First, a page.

Tuesday, September 13, 2005

Who are you calling English?

A year or so ago, I handed the wee Welsh nearly-new teacher at our college a copy of the unit guide for the bit of the course she was teaching.
"Let me know what you think needs changing", I said.
A few days later she thrust the guide back at me.
"I'm norr'avin' that!" she harumphed.
"What?"
"You use the expression, 'stressing for England'. Some of us do come from other parts of the United Kingdom, y'know!"
And off she went with her mug of tea in hand, chuckling gleefully at my dismay at having been found out as a secret St George's flag tea-towel owner and therefore neo-Nazi skinhead football hooligan.

And I remembered that because rumbling away in the media of the other proud noble nations of the UK is the story of the Scottish councillor who has been fined £750 for a racially aggravated crime. Specifically, calling a Welsh man "boyo" in an argument. This story surfaced towards the end of August, but today's editorial comment in the Scottish paper The Herald is calling for a change in the law that allows this. The editorial line is that slurs based on matters of national identity is crossing the line between protecting people from racism and eroding free speech.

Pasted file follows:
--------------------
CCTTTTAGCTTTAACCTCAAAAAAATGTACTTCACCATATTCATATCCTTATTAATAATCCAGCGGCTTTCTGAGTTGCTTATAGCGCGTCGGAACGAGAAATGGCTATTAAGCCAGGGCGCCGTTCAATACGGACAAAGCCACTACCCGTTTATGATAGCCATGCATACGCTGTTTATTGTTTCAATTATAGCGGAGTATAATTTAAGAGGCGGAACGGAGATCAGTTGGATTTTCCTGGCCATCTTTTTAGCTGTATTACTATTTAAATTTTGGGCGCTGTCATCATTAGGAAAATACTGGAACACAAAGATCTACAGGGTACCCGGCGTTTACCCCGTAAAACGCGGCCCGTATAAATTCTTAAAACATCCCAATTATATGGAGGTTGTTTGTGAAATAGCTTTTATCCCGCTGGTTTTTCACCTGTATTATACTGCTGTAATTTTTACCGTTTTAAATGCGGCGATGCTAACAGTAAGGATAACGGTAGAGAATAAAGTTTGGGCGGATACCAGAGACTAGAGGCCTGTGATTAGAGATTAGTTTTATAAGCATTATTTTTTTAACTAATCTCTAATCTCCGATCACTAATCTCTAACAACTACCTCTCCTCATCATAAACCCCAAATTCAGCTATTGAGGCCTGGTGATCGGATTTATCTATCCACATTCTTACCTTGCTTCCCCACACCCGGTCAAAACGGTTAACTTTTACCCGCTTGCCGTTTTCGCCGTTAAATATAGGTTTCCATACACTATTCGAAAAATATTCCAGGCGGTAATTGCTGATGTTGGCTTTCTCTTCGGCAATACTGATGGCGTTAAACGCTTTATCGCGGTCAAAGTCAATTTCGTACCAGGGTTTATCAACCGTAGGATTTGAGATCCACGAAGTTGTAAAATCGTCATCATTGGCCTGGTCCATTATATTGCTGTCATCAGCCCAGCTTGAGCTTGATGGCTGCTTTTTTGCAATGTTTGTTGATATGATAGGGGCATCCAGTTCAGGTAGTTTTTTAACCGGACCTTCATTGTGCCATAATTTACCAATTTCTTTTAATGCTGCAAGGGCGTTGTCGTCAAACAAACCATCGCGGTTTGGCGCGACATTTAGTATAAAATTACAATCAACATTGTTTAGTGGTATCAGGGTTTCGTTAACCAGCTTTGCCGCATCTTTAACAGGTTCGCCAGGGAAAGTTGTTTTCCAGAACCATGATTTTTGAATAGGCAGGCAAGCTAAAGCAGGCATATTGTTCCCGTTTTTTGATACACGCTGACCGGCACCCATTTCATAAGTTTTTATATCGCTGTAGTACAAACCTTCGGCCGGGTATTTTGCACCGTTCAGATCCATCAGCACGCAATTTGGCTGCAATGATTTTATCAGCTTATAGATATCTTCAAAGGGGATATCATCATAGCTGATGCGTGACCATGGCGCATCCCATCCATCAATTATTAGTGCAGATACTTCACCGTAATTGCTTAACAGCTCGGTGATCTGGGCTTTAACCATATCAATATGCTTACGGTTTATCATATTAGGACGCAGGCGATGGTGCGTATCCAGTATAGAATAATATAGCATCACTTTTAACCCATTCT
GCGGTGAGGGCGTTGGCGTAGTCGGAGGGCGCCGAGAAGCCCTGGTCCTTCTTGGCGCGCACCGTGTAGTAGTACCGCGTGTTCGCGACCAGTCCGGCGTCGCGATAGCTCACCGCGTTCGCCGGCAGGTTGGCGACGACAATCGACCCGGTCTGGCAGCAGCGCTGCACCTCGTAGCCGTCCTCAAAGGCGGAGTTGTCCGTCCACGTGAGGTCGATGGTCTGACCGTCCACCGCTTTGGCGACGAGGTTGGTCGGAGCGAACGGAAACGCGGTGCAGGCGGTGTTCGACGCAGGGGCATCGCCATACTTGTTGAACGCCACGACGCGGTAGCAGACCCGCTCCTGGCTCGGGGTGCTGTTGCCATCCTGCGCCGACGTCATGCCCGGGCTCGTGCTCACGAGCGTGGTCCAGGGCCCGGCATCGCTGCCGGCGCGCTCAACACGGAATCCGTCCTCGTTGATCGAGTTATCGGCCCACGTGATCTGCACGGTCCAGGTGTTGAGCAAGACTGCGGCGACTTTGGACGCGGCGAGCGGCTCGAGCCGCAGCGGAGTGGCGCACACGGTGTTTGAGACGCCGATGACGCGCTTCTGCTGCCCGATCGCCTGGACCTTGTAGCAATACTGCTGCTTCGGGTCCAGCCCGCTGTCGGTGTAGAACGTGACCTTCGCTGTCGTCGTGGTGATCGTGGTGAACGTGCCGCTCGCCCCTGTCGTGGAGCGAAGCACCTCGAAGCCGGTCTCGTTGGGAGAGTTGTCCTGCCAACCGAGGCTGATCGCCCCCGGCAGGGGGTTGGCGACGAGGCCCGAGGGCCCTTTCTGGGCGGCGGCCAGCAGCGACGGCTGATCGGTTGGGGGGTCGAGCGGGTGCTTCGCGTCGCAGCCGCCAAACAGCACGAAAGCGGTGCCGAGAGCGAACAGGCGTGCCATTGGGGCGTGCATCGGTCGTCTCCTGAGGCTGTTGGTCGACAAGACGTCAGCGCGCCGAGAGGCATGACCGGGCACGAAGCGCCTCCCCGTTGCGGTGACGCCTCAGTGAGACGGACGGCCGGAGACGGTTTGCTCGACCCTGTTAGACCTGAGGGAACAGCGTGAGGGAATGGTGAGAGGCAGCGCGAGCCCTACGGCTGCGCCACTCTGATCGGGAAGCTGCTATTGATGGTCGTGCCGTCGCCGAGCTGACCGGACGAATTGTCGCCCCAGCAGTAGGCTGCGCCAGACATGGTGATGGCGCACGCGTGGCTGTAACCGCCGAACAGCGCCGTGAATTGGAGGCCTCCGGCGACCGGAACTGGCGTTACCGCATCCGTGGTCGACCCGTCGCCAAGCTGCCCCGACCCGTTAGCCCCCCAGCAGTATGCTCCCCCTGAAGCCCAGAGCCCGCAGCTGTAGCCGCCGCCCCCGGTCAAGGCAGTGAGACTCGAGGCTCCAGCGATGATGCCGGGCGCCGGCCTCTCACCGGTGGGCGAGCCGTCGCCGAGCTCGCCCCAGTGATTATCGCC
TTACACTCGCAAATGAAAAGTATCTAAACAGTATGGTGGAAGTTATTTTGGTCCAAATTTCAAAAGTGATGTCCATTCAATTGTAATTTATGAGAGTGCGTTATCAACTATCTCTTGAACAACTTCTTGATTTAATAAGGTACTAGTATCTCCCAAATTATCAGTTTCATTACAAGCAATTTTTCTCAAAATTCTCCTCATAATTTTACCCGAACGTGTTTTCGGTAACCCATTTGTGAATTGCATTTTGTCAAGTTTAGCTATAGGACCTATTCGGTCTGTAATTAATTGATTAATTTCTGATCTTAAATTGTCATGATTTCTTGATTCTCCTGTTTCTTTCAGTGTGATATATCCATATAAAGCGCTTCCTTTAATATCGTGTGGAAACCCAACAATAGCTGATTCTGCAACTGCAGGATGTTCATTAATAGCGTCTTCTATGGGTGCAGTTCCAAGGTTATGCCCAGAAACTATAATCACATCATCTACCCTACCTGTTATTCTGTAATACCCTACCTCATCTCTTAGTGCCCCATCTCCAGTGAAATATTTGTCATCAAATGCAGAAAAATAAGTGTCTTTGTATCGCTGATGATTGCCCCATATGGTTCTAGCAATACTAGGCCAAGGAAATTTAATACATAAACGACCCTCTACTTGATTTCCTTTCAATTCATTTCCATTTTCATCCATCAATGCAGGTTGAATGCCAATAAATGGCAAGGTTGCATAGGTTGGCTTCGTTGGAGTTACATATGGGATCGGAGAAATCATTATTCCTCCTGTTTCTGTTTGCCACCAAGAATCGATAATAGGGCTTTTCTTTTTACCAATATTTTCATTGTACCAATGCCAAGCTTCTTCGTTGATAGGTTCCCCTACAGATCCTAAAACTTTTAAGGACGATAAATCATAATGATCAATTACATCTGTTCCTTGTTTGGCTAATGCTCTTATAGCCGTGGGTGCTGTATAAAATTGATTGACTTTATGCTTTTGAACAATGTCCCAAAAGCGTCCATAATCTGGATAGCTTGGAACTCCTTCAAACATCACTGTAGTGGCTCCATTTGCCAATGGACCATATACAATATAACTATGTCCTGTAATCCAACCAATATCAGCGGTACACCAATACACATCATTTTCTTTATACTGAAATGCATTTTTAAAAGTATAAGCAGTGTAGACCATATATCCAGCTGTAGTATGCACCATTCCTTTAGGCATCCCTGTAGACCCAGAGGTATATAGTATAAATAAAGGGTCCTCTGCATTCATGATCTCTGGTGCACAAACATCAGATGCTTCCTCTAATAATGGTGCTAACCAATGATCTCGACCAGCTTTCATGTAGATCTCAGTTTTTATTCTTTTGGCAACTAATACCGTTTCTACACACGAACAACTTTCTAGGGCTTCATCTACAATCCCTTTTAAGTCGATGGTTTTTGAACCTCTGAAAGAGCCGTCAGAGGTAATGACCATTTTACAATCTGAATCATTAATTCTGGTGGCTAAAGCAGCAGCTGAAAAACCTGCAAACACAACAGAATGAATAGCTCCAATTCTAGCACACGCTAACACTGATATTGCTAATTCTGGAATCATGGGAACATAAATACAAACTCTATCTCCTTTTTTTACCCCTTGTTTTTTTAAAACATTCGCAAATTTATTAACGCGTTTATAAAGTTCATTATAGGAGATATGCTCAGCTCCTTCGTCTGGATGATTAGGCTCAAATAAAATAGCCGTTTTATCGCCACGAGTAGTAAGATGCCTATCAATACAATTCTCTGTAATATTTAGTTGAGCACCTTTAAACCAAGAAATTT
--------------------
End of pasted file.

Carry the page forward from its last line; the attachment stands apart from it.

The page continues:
That's a serious philosophical and legal argument to be having over a matter of language use, yet you wouldn't know it from the London/England papers, most of which don't cover this story at all.

Check out the links. Where do you think the legal line should be drawn?

Vocabulary of racism

'If boyo is racist so is Jock'

And thanks to nic (see comments section below) for suggesting this link:

Police investigate anti-British e-mail



5 Comments:

At 8:10 am, Blogger Rhys Wynne said...

I don't know in what context 'stressing for England' was used, but if you were refering to the UK as England then she probably had a point?

 
At 11:01 am, Blogger Nic Dafis said...

In Wales, using "Brit" inappropriatly can get you into all sorts of trouble.

 
At 11:48 am, Blogger suze said...

I think people should be careful about how they use language, and I do not like racism and think it fair enough to complain and maybe use the courts if the abuse is sustained, BUT I think anyone who thinks taking someone to court for calling them a name (any name, whatever it is about) needs to get a life.

 
At 1:58 pm, Blogger E-Julie said...

Rhys - in context, it was just a lame jokey football allusion. Instead of "playing football for England" it was "stressing for England". It was just staffroom banter with no offence given or taken!

 
At 10:09 am, Blogger Chorna said...

Although your focus here is the language barrier, I've always found this issue in particular delves right into the core of ideas of nationalism and identity. You wrote an article a few months back about how "Paki" was being reclaimed by Asians, as "Nigga/Negro" was taken back by Black African Americans.

The thing with language is (and I'm not sure if Law is quick enough to follow up on this), it changes with the people who use it.

Ok, vague point, over and out.

 

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